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After months of drought, the rain of recent days is a welcome relief. The rains have reminded me of something written several years ago by one of my theological mentors. I’ve freely adapted his mediation.

Job 5:8-10 states, “God….does great and unsearchable things, wonders without number. He gives rain on the earth, and sends water on the fields. Job 5:8-10

Have you ever considered rain as one of God’s great, unsearchable wonders?

Consider this:

1. Rain comes out of the sky. Empty air literally carries water from the ocean or lakes, hundreds of miles away, and then pours it out onto the fields. How can empty sky carry water?

2. How much does rain weigh? If one inch of rain falls on one square mile of farmland during the night, that would be 27,878,400 cubic feet of water, which is 206,300,160 gallons, which is 1,650,501,280 pounds of water. That’s heavy.

3. How does it get up in the sky and stay up there if it’s so heavy? Evaporation – the water sort of stops being water for a while so it can go up and not down.

4. How does it get down? Condensation – the water starts becoming water again by gathering around little dust particles between .00001 and .0001 centimeters wide. That’s small!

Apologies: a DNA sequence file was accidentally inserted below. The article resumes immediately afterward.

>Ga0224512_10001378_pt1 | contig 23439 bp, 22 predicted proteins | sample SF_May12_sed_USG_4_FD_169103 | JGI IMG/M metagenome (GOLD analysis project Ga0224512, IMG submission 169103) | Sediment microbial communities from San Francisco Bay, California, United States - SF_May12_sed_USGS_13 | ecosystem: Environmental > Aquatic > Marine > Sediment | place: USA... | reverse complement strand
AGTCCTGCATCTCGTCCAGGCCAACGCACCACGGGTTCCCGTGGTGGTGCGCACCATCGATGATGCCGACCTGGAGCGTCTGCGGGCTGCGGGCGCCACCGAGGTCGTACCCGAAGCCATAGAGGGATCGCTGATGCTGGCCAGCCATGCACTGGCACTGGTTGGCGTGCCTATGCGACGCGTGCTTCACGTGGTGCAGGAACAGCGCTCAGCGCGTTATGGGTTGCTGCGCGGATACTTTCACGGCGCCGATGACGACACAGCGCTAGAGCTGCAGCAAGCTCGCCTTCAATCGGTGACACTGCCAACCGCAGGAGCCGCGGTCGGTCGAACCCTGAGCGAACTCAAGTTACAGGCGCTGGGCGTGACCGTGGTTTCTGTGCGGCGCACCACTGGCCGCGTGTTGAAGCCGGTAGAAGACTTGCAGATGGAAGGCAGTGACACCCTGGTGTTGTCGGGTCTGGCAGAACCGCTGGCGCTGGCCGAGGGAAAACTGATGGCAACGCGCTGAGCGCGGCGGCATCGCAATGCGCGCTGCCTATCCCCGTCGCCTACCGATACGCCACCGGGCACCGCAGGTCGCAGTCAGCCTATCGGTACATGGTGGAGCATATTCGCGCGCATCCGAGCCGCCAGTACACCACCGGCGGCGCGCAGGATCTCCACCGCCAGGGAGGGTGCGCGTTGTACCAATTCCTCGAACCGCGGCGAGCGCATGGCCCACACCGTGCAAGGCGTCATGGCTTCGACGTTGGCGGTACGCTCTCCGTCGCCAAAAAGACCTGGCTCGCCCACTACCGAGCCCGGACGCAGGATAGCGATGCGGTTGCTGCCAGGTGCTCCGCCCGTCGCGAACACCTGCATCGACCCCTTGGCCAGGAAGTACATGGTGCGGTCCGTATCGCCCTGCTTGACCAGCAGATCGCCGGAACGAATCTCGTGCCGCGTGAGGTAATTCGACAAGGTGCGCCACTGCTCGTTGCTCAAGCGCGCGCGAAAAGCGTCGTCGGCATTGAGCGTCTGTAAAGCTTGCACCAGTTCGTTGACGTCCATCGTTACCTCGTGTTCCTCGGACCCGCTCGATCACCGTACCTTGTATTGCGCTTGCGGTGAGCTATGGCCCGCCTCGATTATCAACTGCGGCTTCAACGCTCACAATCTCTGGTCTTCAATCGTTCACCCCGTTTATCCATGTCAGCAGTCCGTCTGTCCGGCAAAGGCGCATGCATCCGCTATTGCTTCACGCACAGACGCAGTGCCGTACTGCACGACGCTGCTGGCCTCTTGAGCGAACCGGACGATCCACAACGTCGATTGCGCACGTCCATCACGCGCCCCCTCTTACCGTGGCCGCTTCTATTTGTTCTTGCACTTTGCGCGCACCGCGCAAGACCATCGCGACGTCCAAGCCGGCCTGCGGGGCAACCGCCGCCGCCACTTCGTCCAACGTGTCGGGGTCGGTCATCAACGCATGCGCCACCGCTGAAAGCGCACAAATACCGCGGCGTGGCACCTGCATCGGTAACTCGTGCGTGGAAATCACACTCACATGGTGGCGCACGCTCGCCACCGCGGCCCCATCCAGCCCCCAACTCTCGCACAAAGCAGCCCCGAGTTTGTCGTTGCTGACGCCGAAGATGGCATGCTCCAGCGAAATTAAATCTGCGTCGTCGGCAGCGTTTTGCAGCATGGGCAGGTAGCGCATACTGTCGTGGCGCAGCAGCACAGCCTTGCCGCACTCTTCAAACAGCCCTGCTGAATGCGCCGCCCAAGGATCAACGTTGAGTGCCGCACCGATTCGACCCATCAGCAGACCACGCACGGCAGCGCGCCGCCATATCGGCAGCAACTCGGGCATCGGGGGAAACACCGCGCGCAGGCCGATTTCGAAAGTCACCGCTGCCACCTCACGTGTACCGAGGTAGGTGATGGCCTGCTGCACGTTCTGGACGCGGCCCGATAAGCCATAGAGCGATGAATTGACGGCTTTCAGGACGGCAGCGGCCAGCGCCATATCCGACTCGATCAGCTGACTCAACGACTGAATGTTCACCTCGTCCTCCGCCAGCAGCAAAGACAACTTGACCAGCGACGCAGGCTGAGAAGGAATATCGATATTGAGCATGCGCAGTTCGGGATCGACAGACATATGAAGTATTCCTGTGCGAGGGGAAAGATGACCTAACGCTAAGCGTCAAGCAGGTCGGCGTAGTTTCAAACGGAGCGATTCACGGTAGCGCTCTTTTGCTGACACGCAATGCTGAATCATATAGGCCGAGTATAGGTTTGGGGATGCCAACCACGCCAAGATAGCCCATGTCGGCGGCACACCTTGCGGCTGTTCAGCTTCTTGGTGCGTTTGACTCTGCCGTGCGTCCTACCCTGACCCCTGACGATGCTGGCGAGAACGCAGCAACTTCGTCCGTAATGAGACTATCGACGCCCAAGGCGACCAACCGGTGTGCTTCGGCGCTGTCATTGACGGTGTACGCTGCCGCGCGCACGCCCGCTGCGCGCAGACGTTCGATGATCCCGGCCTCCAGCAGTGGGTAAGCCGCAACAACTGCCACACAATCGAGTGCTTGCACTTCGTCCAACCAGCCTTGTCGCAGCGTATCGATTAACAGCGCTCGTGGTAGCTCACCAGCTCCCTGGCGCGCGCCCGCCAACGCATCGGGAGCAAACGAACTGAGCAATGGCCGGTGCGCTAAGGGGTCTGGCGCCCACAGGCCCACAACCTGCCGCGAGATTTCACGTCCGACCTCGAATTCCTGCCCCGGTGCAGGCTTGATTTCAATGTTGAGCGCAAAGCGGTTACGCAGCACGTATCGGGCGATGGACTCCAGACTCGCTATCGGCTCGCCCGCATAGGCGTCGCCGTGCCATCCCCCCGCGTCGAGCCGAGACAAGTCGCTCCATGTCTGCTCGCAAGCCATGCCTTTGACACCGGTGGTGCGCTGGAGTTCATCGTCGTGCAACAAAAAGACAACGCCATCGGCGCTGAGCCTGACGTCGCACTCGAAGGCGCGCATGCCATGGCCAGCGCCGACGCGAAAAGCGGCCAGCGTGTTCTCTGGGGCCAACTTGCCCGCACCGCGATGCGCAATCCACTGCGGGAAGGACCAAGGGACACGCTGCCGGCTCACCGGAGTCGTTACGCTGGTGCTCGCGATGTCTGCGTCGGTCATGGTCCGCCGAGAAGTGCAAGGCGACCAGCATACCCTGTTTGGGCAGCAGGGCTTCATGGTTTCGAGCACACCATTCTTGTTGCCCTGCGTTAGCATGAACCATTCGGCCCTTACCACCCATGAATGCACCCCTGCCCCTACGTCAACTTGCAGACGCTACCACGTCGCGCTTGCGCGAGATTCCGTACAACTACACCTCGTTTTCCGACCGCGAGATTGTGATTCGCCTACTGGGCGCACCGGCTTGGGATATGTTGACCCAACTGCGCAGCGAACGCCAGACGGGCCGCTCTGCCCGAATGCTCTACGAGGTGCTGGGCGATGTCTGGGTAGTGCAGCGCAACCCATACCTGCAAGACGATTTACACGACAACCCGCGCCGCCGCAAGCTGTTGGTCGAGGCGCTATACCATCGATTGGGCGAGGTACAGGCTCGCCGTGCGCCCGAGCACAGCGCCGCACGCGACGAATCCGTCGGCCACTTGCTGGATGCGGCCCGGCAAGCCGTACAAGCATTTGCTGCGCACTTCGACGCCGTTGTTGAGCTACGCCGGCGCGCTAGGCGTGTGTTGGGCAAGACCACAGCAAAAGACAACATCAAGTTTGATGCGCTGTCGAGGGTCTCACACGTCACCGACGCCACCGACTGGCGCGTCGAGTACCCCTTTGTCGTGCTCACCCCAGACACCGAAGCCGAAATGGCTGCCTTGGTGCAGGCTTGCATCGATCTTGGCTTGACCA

5. What happens to the salt? After all, water from the ocean is salt water – which kills crops. What about the salt? Well, it gets taken out while it’s being carried.

So get this – the sky picks up a billion pounds of water from the sea and takes out the salt and then carries it for hundreds of miles and then dumps it on the farm?

6. It doesn’t actually dump the water. If it dumped a billion pounds of water on the farm, the wheat would be crushed. So the sky dribbles the billion pounds water down in little drops. And they have to be big enough to fall for one mile or so without evaporating, and small enough to keep from crushing the wheat stalks.

7. How do all these microscopic specks of water that weigh a billion pounds get heavy enough to fall? Coalescence – the specks of water start bumping into each other and join up and get bigger. And when they are big enough, they fall.

Well, not exactly like that – they would just bounce off each other instead of joining up, if there were no electric field present. Electrical field?

8. So – here’s another question – How do drops ever get to the ground? If they start falling as soon as they are heavier than air, they would be too small not to evaporate on the way down, but if they wait to come down, what holds them up till they are big enough not to evaporate?

Job calls rain one of the God’s wonders. Maybe that is one reason I love the rain so much! The heavens really do declare the glory of God!


One Comment

  1. Your math is wrong on the rain calculation. A square mile is 27,878,400 square feet NOT CUBIC feet as stated. You must divide by 12 to get the number of cubic feet and thus the weight of one inch of an inch of rain is 1/12th of what you stated. Still a huge number.

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